Former Taiwan president arrested on suspicion of corruption News
Former Taiwan president arrested on suspicion of corruption

[JURIST] Taipei police arrested former Taiwanese president Chen Shui-bian [BBC profile] on Tuesday following questioning by prosecutors about possible corruption and money laundering. Prosecutors are specifically questioning [Taipei Times report] whether Chen, the former leader of the now-opposition Democratic Progressive Party (DPP) [party website, in Mandarin] who resigned the presidency in May 2008, embezzled money from the state affairs fund. Chen has maintained his innocence and has said that the investigation is a political attack by members of the ruling Kuomintang Party [party website]. Officials from the DPP have also criticized the investigation [press release, in Mandarin], claiming that it lacks necessary transparency, that it has been unfair, and that it is violating the principle of non-public investigations. State officials have not formally charged Chen, though such charges could come as early as Tuesday night. A court hearing on Chen's case was suspended Tuesday after Chen was taken to hospital [BBC report] claiming he had been injured by being pushed from behind after questioning at the state prosecutor's office earlier in the day. AFP has more. The New York Times has additional coverage.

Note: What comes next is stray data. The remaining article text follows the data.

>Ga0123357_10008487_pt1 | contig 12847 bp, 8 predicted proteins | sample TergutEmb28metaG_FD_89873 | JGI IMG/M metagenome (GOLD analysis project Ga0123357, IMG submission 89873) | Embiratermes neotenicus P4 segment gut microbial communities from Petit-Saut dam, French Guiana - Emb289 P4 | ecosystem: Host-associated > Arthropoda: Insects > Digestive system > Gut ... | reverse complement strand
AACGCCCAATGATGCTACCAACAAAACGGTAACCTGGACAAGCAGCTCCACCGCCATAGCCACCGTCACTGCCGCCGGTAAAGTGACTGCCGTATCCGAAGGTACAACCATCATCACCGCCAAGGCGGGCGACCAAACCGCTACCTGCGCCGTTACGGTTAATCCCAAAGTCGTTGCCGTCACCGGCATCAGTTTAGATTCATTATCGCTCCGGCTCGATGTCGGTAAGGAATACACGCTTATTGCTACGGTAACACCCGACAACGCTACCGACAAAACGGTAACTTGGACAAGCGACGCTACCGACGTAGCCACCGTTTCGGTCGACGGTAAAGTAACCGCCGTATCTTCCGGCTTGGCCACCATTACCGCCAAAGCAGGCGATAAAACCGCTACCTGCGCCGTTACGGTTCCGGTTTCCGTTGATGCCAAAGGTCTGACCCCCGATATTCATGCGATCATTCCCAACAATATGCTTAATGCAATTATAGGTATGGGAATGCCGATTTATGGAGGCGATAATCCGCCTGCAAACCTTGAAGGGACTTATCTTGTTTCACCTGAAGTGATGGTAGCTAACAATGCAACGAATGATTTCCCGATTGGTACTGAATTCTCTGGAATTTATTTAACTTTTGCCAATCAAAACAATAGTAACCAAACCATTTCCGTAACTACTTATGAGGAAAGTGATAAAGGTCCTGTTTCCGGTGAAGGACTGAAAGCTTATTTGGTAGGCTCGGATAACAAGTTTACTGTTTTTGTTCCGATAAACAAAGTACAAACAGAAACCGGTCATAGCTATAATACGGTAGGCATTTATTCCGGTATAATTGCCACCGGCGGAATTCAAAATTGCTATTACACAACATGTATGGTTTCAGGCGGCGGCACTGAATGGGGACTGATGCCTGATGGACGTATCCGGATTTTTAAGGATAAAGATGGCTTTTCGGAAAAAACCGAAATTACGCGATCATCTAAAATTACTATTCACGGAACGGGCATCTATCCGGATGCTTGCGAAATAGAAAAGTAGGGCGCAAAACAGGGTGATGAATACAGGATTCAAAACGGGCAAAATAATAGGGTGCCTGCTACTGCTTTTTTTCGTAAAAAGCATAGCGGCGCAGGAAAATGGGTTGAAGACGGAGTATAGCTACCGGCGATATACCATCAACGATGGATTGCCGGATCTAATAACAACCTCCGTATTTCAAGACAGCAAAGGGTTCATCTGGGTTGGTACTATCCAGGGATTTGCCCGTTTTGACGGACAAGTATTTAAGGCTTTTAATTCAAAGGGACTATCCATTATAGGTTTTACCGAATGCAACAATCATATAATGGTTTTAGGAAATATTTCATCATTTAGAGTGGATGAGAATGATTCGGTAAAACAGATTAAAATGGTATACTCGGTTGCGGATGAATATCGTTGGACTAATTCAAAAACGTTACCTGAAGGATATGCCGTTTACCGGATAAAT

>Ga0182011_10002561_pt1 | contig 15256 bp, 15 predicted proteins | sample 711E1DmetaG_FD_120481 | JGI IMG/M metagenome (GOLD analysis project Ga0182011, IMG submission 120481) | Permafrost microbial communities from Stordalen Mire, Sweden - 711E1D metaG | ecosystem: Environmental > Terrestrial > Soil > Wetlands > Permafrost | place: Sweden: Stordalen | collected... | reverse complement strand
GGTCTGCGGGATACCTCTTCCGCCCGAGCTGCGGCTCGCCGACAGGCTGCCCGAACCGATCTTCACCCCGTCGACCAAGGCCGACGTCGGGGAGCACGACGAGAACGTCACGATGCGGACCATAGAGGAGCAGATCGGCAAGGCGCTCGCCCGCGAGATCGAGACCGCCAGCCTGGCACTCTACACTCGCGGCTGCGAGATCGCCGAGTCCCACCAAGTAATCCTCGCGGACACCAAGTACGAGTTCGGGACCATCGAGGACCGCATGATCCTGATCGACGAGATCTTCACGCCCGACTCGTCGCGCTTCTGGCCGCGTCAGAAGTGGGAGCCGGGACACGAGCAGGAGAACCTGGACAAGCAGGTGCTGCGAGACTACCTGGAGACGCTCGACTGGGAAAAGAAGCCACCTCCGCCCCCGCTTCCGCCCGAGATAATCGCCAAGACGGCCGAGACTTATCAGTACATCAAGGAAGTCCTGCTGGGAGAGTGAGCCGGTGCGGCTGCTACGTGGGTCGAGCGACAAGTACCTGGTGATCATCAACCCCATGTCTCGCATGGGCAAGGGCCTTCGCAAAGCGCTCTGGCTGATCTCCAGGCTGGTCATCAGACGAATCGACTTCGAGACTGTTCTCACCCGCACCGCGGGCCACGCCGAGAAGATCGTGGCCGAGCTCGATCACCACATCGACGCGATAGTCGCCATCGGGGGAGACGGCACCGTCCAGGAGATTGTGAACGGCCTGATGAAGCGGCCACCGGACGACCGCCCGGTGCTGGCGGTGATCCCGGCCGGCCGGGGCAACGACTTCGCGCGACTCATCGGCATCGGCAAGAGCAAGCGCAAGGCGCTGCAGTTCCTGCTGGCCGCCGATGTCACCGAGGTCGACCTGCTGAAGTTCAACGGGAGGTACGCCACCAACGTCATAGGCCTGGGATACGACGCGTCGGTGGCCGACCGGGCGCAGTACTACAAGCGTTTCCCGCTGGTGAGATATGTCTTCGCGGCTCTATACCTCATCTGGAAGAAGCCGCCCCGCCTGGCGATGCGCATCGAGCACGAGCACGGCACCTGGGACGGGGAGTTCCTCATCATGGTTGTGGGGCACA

Corruption allegations against Chen and his family began in 2006, when state officials accused Chen and his wife, Wu Shu-chen, of embezzling NT$14.8 million ($450,000 USD) from the state affairs budget between 2002 and 2006 by using 712 receipts obtained by the first lady through personal acquaintances. Chen has repeatedly denied the charges of embezzlement, saying that the funds reimbursed with the collected receipts were used for classified diplomatic purposes. Wu was indicted [JURIST report] following those allegations for embezzlement and falsifying documents. Prosecutors indicated that they had enough evidence to indict Chen also, but Chen enjoyed Article 52 [text] constitutional immunity from most criminal charges while he remained in office.